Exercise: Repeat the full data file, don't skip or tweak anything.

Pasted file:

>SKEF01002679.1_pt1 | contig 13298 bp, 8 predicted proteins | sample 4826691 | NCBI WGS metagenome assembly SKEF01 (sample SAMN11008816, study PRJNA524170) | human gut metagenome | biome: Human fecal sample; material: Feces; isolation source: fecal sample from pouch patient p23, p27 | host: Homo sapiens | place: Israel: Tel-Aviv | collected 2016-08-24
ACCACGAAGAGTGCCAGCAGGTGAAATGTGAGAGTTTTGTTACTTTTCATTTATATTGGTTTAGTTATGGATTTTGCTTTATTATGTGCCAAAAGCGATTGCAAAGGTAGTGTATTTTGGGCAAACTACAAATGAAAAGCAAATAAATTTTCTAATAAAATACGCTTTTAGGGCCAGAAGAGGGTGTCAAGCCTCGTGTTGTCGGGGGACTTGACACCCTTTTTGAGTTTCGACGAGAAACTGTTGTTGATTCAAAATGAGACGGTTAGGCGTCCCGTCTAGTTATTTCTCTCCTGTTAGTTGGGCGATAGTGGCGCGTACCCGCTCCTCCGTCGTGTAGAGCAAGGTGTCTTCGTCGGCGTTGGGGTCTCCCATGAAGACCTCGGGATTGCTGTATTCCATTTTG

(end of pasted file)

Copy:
>SKEF01002679.1_pt1 | contig 13298 bp, 8 predicted proteins | sample 4826691 | NCBI WGS metagenome assembly SKEF01 (sample SAMN11008816, study PRJNA524170) | human gut metagenome | biome: Human fecal sample; material: Feces; isolation source: fecal sample from pouch patient p23, p27 | host: Homo sapiens | place: Israel: Tel-Aviv | collected 2016-08-24
ACCACGAAGAGTGCCAGCAGGTGAAATGTGAGAGTTTTGTTACTTTTCATTTATATTGGTTTAGTTATGGATTTTGCTTTATTATGTGCCAAAAGCGATTGCAAAGGTAGTGTATTTTGGGCAAACTACAAATGAAAAGCAAATAAATTTTCTAATAAAATACGCTTTTAGGGCCAGAAGAGGGTGTCAAGCCTCGTGTTGTCGGGGGACTTGACACCCTTTTTGAGTTTCGACGAGAAACTGTTGTTGATTCAAAATGAGACGGTTAGGCGTCCCGTCTAGTTATTTCTCTCCTGTTAGTTGGGCGATAGTGGCGCGTACCCGCTCCTCCGTCGTGTAGAGCAAGGTGTCTTCGTCGGCGTTGGGGTCTCCCATGAAGACCTCGGGATTGCTGTATTCCATTTTG